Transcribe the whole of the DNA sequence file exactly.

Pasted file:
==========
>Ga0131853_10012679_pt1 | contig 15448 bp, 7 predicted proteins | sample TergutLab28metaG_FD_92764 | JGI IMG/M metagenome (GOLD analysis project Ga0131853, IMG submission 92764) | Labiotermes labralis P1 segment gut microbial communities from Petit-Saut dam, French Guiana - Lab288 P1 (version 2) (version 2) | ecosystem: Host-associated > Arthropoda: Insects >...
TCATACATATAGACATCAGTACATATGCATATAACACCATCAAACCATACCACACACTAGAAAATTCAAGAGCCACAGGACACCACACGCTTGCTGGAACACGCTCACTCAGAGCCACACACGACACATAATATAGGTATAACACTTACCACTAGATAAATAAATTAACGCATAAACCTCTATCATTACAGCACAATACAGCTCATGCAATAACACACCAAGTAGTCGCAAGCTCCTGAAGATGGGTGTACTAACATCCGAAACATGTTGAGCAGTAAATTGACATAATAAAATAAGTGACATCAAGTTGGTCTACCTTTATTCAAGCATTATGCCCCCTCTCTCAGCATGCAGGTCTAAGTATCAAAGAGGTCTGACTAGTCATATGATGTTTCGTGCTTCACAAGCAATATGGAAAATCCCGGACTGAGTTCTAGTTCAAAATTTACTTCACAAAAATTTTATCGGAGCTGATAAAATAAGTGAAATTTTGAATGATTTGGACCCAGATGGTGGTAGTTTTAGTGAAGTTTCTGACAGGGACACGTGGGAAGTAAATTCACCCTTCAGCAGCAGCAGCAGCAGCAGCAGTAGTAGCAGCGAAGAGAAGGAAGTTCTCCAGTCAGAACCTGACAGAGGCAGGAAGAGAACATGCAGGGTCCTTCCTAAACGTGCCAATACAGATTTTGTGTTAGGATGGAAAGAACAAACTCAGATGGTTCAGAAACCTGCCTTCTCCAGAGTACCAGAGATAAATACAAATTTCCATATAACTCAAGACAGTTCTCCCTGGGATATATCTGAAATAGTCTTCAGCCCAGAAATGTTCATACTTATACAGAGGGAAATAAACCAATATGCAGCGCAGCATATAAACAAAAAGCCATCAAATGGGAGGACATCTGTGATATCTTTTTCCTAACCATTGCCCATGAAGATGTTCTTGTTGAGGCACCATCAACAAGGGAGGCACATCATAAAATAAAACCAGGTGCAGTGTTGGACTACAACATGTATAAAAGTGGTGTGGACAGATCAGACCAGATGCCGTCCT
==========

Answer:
>Ga0131853_10012679_pt1 | contig 15448 bp, 7 predicted proteins | sample TergutLab28metaG_FD_92764 | JGI IMG/M metagenome (GOLD analysis project Ga0131853, IMG submission 92764) | Labiotermes labralis P1 segment gut microbial communities from Petit-Saut dam, French Guiana - Lab288 P1 (version 2) (version 2) | ecosystem: Host-associated > Arthropoda: Insects >...
TCATACATATAGACATCAGTACATATGCATATAACACCATCAAACCATACCACACACTAGAAAATTCAAGAGCCACAGGACACCACACGCTTGCTGGAACACGCTCACTCAGAGCCACACACGACACATAATATAGGTATAACACTTACCACTAGATAAATAAATTAACGCATAAACCTCTATCATTACAGCACAATACAGCTCATGCAATAACACACCAAGTAGTCGCAAGCTCCTGAAGATGGGTGTACTAACATCCGAAACATGTTGAGCAGTAAATTGACATAATAAAATAAGTGACATCAAGTTGGTCTACCTTTATTCAAGCATTATGCCCCCTCTCTCAGCATGCAGGTCTAAGTATCAAAGAGGTCTGACTAGTCATATGATGTTTCGTGCTTCACAAGCAATATGGAAAATCCCGGACTGAGTTCTAGTTCAAAATTTACTTCACAAAAATTTTATCGGAGCTGATAAAATAAGTGAAATTTTGAATGATTTGGACCCAGATGGTGGTAGTTTTAGTGAAGTTTCTGACAGGGACACGTGGGAAGTAAATTCACCCTTCAGCAGCAGCAGCAGCAGCAGCAGTAGTAGCAGCGAAGAGAAGGAAGTTCTCCAGTCAGAACCTGACAGAGGCAGGAAGAGAACATGCAGGGTCCTTCCTAAACGTGCCAATACAGATTTTGTGTTAGGATGGAAAGAACAAACTCAGATGGTTCAGAAACCTGCCTTCTCCAGAGTACCAGAGATAAATACAAATTTCCATATAACTCAAGACAGTTCTCCCTGGGATATATCTGAAATAGTCTTCAGCCCAGAAATGTTCATACTTATACAGAGGGAAATAAACCAATATGCAGCGCAGCATATAAACAAAAAGCCATCAAATGGGAGGACATCTGTGATATCTTTTTCCTAACCATTGCCCATGAAGATGTTCTTGTTGAGGCACCATCAACAAGGGAGGCACATCATAAAATAAAACCAGGTGCAGTGTTGGACTACAACATGTATAAAAGTGGTGTGGACAGATCAGACCAGATGCCGTCCT